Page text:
More on…Estate Planning

I am always amazed at how often I hear someone say that they do not think they need a will because they are either not married or do not have children. In fact, that is all the more reason to have an estate plan! I recently came across a statistic that is alarming: 50% of Americans with children do not have a will, and 41% of baby boomers do not have a will. I can’t speak to the accuracy of these statistics, but it certainly brings the issue to the forefront. These people must not be reading my articles. Otherwise, they would know and understand that while it is difficult to deal with the inevitability of death, we all need to plan for the future, regardless of our marital status. The costs are always greater to our estate and our loved ones if we do not.

A single person dying without a will means that the person’s assets will be distributed according to the state’s intestacy laws. Massachusetts recently updated its intestacy laws under the Massachusetts Uniform Probate Code (MUPC) which, after several delays, became effective on March 31, 2012. According to the MUPC, if you are single and die without a will, your assets will pass to your children, followed by your parents, and siblings, according to percentages prescribed by the law, even if you wanted them to go to a partner, friend or charity. Making an estate plan is even more critical if you are not married but have children or are in a committed relationship, because under the MUPC, a surviving partner does not receive the same protections under the law as a married couple and could be left completely un-provided-for in the event of your death.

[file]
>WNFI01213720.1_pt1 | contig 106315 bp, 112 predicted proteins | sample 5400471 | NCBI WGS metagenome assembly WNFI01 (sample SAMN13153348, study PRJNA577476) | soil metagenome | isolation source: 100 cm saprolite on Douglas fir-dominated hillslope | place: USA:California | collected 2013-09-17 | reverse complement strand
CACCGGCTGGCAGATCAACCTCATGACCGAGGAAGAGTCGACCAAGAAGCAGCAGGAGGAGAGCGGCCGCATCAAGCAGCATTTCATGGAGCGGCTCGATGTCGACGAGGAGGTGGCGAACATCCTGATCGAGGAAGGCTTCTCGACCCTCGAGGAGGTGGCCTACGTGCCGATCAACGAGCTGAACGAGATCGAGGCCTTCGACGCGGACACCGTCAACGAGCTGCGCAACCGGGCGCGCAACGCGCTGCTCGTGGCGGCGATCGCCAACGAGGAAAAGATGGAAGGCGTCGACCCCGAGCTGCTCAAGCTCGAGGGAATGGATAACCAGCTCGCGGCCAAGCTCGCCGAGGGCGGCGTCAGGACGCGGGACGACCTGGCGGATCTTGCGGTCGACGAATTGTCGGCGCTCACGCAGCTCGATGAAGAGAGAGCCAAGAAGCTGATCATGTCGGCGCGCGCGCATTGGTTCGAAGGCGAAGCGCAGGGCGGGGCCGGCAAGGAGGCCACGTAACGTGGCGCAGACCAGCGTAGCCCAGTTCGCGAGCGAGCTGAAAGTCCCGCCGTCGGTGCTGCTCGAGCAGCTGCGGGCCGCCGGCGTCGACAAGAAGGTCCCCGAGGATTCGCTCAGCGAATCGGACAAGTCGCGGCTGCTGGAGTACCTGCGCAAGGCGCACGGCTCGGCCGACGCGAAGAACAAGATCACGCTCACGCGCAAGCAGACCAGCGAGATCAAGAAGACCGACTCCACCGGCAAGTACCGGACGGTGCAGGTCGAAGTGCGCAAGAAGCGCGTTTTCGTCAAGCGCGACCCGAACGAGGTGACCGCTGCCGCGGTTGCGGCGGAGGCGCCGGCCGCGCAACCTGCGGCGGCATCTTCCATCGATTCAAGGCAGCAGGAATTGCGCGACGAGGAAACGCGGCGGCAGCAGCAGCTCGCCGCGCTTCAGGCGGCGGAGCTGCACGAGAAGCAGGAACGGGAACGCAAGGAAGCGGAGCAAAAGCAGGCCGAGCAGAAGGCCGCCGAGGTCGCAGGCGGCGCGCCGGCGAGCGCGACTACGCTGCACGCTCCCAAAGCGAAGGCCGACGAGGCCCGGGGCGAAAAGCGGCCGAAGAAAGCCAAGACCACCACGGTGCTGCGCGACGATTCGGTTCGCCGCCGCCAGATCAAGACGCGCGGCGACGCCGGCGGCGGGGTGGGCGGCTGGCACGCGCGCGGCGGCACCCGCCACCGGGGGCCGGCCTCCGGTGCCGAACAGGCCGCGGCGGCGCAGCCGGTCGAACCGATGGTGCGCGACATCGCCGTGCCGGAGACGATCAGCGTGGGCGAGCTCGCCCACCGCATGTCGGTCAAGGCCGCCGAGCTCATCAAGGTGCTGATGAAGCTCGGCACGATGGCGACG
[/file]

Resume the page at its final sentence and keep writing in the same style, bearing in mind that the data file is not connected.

Furthermore, if you are single and become incapacitated without a Health Care Proxy or Durable Power of Attorney in place, a court will appoint someone to make medical and financial decisions for you, rather than someone of your choosing, and whom you trust, making these important decisions on your behalf. The same fate applies to same-sex couples who are not legally married or reside in a state where same-sex marriages are not recognized. Unlike married couples, an unmarried partner or friend cannot make medical or financial decisions on your behalf without signed authorization.

Our laws pertaining to estates clearly favor married couples, but single and unmarried couples who plan for their future have nothing to worry about.

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